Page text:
[swift-dev] So, you're affected by a Swift bug...

Drew Crawford drew at sealedabstract.com
Mon Feb 15 19:49:50 CST 2016

The open bug tracker is a huge improvement over radar.  (Thanks folks!!!!!!!)  However, I feel like there are things I don't understand quite yet that would make me into a better bug reporting citizen.  Obviously, the "every project" stuff like "how to write reproduction steps" I already know.  But there's a class of project-specific information that people have to grasp to be effective, and I feel like there are some gaps in my knowledge.  And probably other users as well.

It may be appropriate to write a "So, you're affected by a Swift bug..." guide on swift.org <http://swift.org/> with the goal of growing people from the "ground floor" to being productive members of society.  I volunteer to draft such a thing, if someone can fill in the gaps for me, but it may or may not be more effective to have someone who already knows the answers write it up.

I propose an outline like:

1.  Should I file a bug?

It surprises some project newcomers that the bugtracker is not an effective place to discuss language improvements.

For those of us who have mastered that (potentially nonintuitive) concept, there remain a set of corner cases.  For example, I recently opened a "bug" because I can't link the Swift static library on Linux.  The resolution is probably to add one or more flags to swiftc.  Is that more of an "enhancement"?  Are "enhancements to tooling" better fit for a mailing list?  I don't know, so I kind of just "go by feel", which may or may not create more work for the core team later.

More broadly, there may be bugs that "everyone already knows about" and that filing is mostly noise.  I sometimes feel like I wander into that department, but I'm not totally sure...  This especially occurs with the non-Swift satellite projects that are "greenfield" in nature, because at present, things are mostly unimplemented, and merely listing that does not add a lot of information, perhaps.

2.  If I found a bug that is at least superficially similar to my problem, what should I do?

Options here include: Vote, watch, leave a comment, edit the description, file a duplicate.  Buried in here is the problem that I don't know how what kinds of actions might affect a bug's priority (if any) so it is not clear to me how to register a "me too" in an situationally-appropriate way.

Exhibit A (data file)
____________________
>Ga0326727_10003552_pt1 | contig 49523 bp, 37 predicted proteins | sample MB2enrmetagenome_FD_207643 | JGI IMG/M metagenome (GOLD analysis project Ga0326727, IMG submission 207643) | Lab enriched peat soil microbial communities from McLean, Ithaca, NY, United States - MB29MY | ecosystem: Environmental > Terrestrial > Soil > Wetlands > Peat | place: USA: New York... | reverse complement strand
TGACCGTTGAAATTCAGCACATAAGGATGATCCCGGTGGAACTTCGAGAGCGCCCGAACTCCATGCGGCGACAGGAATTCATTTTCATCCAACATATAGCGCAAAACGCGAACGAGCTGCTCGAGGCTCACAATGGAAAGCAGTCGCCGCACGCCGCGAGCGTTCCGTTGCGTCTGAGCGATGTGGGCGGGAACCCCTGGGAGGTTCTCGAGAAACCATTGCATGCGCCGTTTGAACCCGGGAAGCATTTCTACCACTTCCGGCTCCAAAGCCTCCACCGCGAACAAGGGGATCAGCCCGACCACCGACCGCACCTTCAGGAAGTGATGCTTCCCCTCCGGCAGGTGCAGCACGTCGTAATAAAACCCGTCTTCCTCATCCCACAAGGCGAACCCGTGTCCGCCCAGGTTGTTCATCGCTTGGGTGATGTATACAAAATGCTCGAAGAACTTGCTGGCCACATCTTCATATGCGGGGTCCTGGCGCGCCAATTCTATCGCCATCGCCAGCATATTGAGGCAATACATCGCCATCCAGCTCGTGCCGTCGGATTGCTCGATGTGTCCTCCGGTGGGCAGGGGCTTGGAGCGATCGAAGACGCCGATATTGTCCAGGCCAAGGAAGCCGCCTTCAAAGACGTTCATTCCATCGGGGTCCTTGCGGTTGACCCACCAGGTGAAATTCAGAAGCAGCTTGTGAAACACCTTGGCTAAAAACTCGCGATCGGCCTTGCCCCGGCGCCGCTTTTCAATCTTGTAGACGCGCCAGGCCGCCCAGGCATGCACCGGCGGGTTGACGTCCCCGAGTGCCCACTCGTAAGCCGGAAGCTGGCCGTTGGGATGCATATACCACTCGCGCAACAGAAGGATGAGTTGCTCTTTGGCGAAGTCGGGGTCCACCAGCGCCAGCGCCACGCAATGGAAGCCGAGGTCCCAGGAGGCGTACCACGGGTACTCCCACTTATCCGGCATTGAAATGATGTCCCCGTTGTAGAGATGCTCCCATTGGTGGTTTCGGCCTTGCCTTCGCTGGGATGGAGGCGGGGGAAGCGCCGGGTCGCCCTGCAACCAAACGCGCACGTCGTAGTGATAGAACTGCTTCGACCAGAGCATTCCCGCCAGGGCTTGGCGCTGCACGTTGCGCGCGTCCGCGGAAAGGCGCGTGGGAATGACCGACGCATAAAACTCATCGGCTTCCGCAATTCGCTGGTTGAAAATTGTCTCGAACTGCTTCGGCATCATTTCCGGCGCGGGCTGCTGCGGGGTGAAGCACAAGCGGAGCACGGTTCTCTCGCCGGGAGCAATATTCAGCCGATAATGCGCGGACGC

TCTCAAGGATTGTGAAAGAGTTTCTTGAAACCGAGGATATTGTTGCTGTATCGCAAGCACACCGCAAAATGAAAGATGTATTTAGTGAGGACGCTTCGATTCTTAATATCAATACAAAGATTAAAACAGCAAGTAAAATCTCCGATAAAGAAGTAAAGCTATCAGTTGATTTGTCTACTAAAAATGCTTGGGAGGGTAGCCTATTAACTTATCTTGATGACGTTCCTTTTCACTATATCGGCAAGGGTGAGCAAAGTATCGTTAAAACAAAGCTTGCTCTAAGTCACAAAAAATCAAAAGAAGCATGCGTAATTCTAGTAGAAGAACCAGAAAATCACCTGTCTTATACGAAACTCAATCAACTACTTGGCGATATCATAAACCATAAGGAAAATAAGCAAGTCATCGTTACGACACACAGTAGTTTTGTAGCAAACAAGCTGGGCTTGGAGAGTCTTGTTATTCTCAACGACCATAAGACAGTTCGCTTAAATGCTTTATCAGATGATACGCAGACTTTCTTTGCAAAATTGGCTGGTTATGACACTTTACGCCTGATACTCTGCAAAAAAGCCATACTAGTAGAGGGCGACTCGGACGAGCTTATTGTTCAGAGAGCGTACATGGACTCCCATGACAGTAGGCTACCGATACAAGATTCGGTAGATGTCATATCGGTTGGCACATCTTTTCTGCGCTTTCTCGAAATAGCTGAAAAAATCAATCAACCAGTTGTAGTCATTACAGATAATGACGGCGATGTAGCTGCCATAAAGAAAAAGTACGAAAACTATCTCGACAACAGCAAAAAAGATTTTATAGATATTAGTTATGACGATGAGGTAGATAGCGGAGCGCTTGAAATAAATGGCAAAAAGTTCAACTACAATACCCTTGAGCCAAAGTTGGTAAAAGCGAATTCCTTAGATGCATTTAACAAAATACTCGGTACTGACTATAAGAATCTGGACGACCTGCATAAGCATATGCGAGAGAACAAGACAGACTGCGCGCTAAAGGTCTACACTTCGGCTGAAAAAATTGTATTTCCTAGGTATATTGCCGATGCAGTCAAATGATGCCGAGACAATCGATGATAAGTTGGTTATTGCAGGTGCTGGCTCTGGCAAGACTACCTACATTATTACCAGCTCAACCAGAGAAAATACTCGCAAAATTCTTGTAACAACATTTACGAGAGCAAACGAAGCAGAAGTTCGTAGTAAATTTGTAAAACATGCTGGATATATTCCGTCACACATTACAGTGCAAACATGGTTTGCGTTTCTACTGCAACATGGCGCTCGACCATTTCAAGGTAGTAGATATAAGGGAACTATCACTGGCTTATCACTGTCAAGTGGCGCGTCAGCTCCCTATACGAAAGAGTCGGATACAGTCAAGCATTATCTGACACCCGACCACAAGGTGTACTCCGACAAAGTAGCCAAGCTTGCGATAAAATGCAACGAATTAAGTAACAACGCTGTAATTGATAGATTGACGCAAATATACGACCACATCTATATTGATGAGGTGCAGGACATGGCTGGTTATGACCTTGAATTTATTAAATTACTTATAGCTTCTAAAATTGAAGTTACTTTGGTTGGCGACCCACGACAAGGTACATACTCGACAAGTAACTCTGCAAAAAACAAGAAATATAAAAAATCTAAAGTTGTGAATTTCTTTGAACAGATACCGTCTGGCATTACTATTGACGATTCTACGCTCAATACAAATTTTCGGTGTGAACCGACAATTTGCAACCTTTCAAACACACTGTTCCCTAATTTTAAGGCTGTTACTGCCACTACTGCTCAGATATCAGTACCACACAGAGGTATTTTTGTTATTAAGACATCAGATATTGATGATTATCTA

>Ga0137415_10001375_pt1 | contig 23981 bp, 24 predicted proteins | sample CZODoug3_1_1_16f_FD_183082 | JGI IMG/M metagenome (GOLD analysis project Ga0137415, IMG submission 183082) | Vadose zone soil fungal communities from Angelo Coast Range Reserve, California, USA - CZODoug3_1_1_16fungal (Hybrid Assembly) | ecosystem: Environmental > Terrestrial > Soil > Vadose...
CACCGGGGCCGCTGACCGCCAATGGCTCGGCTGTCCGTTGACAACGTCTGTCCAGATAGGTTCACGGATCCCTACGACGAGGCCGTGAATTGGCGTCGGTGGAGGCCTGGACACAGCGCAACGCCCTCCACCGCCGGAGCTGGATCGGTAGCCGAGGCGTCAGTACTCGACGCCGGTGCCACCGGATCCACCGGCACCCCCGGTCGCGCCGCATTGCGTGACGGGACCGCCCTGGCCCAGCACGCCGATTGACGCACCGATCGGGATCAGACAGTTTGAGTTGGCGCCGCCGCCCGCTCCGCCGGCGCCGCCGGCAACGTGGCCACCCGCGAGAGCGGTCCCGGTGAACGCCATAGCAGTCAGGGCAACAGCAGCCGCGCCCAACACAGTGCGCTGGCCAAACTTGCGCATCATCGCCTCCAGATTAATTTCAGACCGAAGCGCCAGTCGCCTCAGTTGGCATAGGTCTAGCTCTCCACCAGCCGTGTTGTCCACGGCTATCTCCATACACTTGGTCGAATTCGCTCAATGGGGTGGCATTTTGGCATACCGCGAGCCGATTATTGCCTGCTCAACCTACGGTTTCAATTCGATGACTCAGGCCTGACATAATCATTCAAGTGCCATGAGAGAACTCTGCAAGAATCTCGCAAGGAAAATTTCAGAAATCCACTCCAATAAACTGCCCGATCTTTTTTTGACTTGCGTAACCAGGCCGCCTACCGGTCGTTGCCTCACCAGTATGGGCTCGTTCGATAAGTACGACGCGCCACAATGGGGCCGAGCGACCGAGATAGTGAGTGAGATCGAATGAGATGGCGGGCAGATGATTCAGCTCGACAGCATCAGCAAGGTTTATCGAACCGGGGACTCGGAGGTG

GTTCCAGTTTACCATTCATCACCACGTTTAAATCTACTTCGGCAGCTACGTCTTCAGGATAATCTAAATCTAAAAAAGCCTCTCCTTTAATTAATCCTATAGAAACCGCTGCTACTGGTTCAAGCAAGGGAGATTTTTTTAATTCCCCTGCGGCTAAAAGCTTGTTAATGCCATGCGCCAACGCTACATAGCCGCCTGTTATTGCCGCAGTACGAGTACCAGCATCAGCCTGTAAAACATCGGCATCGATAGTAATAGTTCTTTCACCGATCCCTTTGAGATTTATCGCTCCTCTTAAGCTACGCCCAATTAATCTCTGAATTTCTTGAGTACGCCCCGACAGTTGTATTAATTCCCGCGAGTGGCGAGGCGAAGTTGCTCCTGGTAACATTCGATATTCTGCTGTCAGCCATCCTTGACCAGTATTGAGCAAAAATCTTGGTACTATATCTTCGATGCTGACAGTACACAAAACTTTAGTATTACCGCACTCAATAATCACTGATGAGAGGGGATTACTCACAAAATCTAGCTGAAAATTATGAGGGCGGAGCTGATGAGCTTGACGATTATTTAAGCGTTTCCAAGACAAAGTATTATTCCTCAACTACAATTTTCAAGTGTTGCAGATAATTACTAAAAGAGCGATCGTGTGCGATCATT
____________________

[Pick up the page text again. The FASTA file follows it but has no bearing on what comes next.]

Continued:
3.  How should I (if I should) use the components/labels?

I have worked out pretty good guesses of what they mean based on what the bug triagers are doing.  It may or may not be appropriate for me to apply labels/components to my bugs or those I see others filing.  It may or may not be appropriate to write down what they mean in some official place so that folks can apply labels themselves and reduce triaging work.

4.  How should I (if I should) describe the pain of a bug?

The bugs I file vary a lot on the "pain scale": from "I can work around this easily" to "this is significant enough that I am debating PRing this and it may be productive for a core member to outline a mergeable solution" to "I cannot continue to work until this problem is resolved and so I am applying a fix to my tree in the other tab right now"

Options here include things like the priority field (although it doesn't scale to multiple reporters), leaving a comment, etc.

Obviously, reporters shouldn't expect the core team to work on their schedules, but siphoning off the "I'm severely affected!" information to a predefined location may be useful in terms of getting that out of the comment feed, helping to prioritize work, etc.  It may also be useful for those of us on the outside to coordinate our work better with each other, as if there are several of us motivated to fix it, we might band together and fix it ourselves.

5.  How should I notify people I think should be aware of the bug?

Often I look through git blame and can find a person "associated" with the bug, either because they actually introduced it or because they seem responsible for the general area.  If i ping them in the comment thread, very often they chime in with helpful information / workaround / proposed solution / follow-up questions, although sometimes they sound annoyed (which may just be the medium).

I avoid assigning bugs to people, because, well, they don't work for me.

I don't really know if any of those behaviors are "the right thing to do", and I feel like if somebody set expectations about how to politely and effectively "bring someone into the thread who might have good insight into the situation" that might reduce potential conflict.

Also, thanks again for an open bug tracker, it makes an enormous difference in my day-to-day life.  I just feel like with a little more handholding we could make it an even more effective tool than it already is.

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